Re: Code coverage tool

James Kanze <>
Wed, 6 Feb 2008 02:38:39 -0800 (PST)
On Feb 5, 9:25 pm, Ian Collins <> wrote:

James Kanze wrote:

On Feb 4, 7:22 pm, Ian Collins <> wrote:

My contention is *when* you write the tests is important, you
can only get full coverage without tools when they are written
first. The only production code that gets written is written
to pass tests.

This was, there will not be a branch unless it was required to
pass a test.

Which still doesn't begin to guarantee anything like full
coverage. Given a function which can be called with two
independent conditions, you still can easily end up with tests
that don't test all four combinations of the conditions.

It may sound like a vacuous answer, but we (my teams and I)
have found that writing test first results in a different
style of code where such cases tend not to occur.

I'm tempted to say: how do you know that? But you answer that

I think we both agree that a complete set of tests is a
necessary (but obviously not sufficient) condition for quality
code. Some people may prefer writing them first, others later,
others (like myself) mixing the two. (A large part of the test
code is boring hack work, and I prefer not doing it in a single
block, but interspersing it with more interesting parts.) The
criterion for quality is not when the tests were written,
relative to the code, but that they were written, that they are
systematically run, after each modification, and that they are
relatively complete (to the degree that such a thing is

Running them systematically is trivial to enforce: almost all
version management systems have triggers which can be set to run
them every time the code is checked in. Ensuring that they are
reasonably complete, on the other hand, still requires manual
inspection, at least as far as I know. (As mentionned else
thread, my experience with coverage tools has been fairly
negative---they'd often report 100% coverage when some obvious
and important cases hadn't been tested.)

Not to mention tests that never test the "exceptional"
paths, e.g. when new throws bad_alloc, etc.

I enjoy reminding people about those! These conditions are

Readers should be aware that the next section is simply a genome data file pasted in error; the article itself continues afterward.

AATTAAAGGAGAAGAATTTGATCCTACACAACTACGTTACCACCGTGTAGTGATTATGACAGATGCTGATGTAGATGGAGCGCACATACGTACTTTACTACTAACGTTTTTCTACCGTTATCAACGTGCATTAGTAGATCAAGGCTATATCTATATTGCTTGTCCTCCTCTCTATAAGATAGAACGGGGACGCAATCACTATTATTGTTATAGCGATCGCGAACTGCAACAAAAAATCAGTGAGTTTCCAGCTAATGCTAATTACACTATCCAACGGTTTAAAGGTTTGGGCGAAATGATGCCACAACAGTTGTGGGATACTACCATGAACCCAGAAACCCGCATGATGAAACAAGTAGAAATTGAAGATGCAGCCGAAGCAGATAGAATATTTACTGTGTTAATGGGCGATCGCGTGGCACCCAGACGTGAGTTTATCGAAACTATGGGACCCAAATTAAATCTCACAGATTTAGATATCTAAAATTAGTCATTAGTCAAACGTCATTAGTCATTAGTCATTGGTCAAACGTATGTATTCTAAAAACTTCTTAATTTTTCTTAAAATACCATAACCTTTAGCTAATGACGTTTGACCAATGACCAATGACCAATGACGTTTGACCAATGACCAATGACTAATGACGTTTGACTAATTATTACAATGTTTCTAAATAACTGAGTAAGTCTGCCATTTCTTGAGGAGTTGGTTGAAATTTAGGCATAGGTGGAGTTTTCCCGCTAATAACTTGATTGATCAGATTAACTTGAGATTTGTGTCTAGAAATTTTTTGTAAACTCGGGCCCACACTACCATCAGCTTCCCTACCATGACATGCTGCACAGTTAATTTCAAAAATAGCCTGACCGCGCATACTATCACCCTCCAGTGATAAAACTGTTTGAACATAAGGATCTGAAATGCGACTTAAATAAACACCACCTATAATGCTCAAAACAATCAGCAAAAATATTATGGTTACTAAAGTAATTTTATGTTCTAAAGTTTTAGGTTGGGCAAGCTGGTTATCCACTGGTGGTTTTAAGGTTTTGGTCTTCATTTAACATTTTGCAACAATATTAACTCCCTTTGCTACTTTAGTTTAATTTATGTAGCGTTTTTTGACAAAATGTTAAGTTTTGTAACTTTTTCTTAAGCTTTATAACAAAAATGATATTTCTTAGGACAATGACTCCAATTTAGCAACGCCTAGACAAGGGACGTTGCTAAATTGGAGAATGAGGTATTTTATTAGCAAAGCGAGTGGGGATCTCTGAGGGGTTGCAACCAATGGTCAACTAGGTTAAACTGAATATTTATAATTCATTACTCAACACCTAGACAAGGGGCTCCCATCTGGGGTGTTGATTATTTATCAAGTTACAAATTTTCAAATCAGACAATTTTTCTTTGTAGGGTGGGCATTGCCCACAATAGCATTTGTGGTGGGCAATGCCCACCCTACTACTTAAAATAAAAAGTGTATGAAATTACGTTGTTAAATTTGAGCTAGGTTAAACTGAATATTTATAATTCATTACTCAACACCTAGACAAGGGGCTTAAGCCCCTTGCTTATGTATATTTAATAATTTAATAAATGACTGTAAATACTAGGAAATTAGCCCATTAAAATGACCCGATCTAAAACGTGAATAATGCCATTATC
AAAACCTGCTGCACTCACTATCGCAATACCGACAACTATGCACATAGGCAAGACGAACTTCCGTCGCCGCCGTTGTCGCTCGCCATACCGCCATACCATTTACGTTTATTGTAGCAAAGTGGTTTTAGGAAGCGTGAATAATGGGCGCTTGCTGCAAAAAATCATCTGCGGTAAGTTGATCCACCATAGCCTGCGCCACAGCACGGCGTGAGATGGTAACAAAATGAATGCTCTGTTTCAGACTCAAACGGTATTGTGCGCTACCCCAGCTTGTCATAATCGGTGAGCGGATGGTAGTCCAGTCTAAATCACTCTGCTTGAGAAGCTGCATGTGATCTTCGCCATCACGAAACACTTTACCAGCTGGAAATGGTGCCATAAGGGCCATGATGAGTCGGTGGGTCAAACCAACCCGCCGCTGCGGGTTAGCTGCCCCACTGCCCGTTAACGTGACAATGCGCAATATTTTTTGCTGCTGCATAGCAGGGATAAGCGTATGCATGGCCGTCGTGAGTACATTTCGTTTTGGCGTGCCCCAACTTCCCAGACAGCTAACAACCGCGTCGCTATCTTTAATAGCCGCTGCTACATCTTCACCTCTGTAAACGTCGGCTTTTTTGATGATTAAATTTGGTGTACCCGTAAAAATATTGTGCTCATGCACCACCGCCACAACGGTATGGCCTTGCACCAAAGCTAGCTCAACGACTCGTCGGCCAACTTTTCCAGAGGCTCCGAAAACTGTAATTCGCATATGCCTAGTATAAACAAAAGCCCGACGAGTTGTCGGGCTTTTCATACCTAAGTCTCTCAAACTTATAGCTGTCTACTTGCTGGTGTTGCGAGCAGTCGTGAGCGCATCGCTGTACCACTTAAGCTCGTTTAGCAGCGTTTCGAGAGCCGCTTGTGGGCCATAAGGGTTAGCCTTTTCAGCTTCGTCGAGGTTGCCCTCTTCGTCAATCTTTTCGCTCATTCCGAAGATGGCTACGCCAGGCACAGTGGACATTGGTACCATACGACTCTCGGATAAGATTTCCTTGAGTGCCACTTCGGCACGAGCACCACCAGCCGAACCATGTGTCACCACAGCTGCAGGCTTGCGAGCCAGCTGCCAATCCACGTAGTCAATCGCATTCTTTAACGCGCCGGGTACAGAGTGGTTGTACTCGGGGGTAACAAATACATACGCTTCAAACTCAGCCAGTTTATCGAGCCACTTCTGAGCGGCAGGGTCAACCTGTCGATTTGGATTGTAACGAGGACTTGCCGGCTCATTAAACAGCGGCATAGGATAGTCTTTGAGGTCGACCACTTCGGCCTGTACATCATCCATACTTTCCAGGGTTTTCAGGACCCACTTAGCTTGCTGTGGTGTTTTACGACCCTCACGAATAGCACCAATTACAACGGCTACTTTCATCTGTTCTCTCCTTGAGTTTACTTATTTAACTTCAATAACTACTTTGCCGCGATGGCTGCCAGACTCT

problematic with any form of unit test, another pair of eyes
(code reviews or pair programming with collective code
ownership) is a must to make sure they don't fall through the

Another pair of eyes. Totally agreed. That is IMHO even more
important than the tests, and is the only way that I know of to
ensure that the tests are complete.

My own experience has been that these eyes are most effective
(by far!) if they are unjaundiced, if they haven't been involved
in the development of that particular bit of code before they
review it. Code review with at least one "independent"
reviewer, in sum.

There is no silver bullet, and writing the tests before
writing the code really doesn't buy you anything in general.

It may not be a silver bullet, but I have found writing the
tests as part of the design process does improve quality by
making a more pleasurable experience for the developers.
Other's experiences may vary, but all the teams I know who
have adopted this approach have stuck with it.

I've worked in places where that was the rule, but I can't say
that I found it very agreeable. I do believe, however, that you
should be responsible for the tests at the level you are
working. If you're writing code, you (and not someone else)
should be responsible for the unit tests. If you're doing
higher level design work, you should also be responsible for the
integration tests which are associated with it. Agreeable or

After that, the order in which each programmer organizes his
work is up to him, as long as he does all the work he is
responsible for, and delivers it on time. (Note that in the
case of higher level design, the lower level coding can't begin
until the design has been delivered, and the associated
integration tests can't begin until the code has been delivered,
so the order design, then write the tests, is more or less

James Kanze (GABI Software)
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